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Point-of-Care Test Helps Spot Undiagnosed Celiac Disease

Celiac.com 01/19/2015 - A team of researchers set out to determine what factors might influence dissemination of a new and validated commercial Point-of-Care Test (POCT) for celiac disease, in the Mediterranean area, when used in settings where it was designed to be administered, especially in countries with poor resources.

Photo: CC--JYL4032The research team included S. Costa, L. Astarita, M. Ben-Hariz, G. Currò, J. Dolinsek, A. Kansu, G. Magazzu, S. Marvaso, D. Micetic-Turku, S. Pellegrino, G. Primavera, P. Rossi, A. Smarrazzo, F. Tucci, C. Arcidiaco, and L. Greco.

For their study, the team relied on family pediatricians in Italy, and nurses and pediatricians in Slovenia and Turkey, to look for celiac disease in 3,559 children aged 1-14 years, 1,480 (ages 14-23 years) and 771 (1-18 years) asymptomatic subjects, respectively. This was done at pediatrician offices, schools and university primary care centers

The team used a new POCT that detects IgA-tissue antitransglutaminase antibodies and IgA deficiency in a finger-tip blood drop. Subjects with positive screens and those suspected of having celiac disease were referred to a Celiac Centre to confirm the diagnosis.

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The team then estimated POCT Positive Predictive Value (PPV) at tertiary care (with Negative Predictive Value) and in primary care settings, and POCT and celiac disease rates per thousand in primary care.

At tertiary care setting, PPV of the POCT and 95% CI were 89.5 (81.3-94.3) and 90 (56-98.5) with Negative Predictive Value 98.5 (94.2-99.6) and 98.7% (92-99.8) in children and adults, respectively.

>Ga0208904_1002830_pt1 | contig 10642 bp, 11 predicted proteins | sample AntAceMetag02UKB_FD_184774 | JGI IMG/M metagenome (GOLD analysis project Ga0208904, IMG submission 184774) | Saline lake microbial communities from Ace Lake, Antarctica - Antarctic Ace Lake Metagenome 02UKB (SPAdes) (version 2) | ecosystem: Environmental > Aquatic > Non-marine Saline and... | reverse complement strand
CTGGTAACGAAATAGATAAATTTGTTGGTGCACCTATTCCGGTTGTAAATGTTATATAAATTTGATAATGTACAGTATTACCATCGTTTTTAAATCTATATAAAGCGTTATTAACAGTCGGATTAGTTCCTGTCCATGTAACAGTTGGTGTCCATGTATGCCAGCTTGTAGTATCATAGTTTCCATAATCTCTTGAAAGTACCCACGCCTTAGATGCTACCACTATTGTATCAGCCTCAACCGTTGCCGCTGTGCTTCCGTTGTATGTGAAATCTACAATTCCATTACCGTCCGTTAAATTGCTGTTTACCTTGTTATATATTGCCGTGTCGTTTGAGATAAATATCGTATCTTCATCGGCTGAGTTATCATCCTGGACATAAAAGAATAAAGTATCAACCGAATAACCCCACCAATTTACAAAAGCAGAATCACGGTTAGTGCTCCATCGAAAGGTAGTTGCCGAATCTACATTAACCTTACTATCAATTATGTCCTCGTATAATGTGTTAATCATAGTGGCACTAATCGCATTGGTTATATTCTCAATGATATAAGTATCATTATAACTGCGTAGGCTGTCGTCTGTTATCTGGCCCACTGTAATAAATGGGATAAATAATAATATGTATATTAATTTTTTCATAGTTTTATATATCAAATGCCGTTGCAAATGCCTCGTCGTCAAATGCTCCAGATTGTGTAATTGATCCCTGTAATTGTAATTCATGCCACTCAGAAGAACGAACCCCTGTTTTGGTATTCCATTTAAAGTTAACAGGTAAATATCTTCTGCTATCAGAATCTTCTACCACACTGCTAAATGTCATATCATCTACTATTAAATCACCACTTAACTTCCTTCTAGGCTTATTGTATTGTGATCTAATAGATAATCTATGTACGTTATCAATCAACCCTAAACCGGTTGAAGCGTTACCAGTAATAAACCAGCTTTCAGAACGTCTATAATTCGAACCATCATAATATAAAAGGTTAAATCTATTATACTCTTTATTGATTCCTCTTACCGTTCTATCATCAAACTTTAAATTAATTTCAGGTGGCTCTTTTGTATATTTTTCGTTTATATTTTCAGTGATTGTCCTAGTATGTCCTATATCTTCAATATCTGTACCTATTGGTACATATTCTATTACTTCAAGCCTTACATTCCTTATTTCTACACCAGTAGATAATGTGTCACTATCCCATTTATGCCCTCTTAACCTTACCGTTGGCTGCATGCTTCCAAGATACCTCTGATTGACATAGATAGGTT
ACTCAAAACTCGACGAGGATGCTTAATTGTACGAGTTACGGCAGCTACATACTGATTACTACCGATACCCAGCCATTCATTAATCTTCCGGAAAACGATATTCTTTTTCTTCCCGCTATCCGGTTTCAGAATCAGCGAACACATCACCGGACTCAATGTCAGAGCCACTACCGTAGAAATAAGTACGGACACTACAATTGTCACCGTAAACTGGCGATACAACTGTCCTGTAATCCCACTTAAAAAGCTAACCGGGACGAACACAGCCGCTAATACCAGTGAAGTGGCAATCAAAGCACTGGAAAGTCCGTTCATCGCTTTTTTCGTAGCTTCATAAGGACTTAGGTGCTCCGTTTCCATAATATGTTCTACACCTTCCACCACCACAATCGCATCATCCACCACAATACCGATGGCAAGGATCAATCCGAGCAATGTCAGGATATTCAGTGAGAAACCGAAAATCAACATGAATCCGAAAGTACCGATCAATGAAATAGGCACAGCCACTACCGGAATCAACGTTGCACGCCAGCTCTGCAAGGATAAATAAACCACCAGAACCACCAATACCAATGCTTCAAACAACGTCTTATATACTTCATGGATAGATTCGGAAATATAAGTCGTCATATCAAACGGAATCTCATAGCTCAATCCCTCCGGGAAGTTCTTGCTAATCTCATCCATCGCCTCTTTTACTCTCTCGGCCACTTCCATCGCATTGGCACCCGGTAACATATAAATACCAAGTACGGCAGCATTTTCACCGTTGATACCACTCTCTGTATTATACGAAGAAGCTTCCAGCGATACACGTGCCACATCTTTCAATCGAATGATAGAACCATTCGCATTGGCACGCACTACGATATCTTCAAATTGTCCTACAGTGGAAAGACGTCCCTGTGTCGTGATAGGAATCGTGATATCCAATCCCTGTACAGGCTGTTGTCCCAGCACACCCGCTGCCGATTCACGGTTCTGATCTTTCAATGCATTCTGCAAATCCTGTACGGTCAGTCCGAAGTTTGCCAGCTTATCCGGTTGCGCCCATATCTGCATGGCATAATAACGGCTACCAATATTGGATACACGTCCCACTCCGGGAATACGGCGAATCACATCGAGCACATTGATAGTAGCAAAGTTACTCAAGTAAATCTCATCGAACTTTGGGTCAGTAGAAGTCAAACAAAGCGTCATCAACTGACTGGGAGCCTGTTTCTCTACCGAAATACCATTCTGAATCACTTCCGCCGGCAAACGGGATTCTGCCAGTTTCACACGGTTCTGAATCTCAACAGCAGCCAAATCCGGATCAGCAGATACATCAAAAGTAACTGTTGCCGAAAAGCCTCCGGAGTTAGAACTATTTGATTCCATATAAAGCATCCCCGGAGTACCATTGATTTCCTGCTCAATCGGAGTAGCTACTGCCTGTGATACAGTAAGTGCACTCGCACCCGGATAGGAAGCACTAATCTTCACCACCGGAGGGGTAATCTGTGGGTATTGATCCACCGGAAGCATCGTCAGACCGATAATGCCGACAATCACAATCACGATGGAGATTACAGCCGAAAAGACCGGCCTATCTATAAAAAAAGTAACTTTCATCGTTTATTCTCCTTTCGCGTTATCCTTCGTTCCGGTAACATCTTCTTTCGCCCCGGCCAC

In primary care settings of different countries where POCT was performed by a different number of personnel, PPV ranged from 16 to 33%, and the celiac disease rates per thousand ranged from 4.77 to 1.3, while and POCT rates ranged from 31.18 to 2.59, respectively.

This study shows that interpretation of POCT results by different personnel may influence the performance of POC, but that use of POCT is an urgent priority for diagnosing celiac disease among people of countries with limited resources, such as rural populations and school children.

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There is also a celiac center at UCLA - Dr Weiss

mnburis, I'm concerned about your symptoms, especially the diarrhea being so frequent. I experienced pellagra after prolonged diarrhea. The symptoms are diarrhea, dermatitis, dementia and death. Pellagra is a deficiency of niacin (B 3). With your vitamin D and B 12 already diagnosed as ...

thats so exciting! let me know if you need any help with finding gluten-free products or brands when you move here

I have had NO breath tests done. Just blood, stool, colonoscopy and endoscopy. I'm sorry. I'm feeling so discouraged. I just know its going to be put down to IBS. And I personally feel that IBS is a throw away diagnosis when no one wants to investigate further.

Also, have you been tested for H. Pylori infection? I think I have seen that many ulcers can be attributed to that. It is also diagnosed with a breath test. Hang in there. Many people have been in your shoes. I wish it were easier.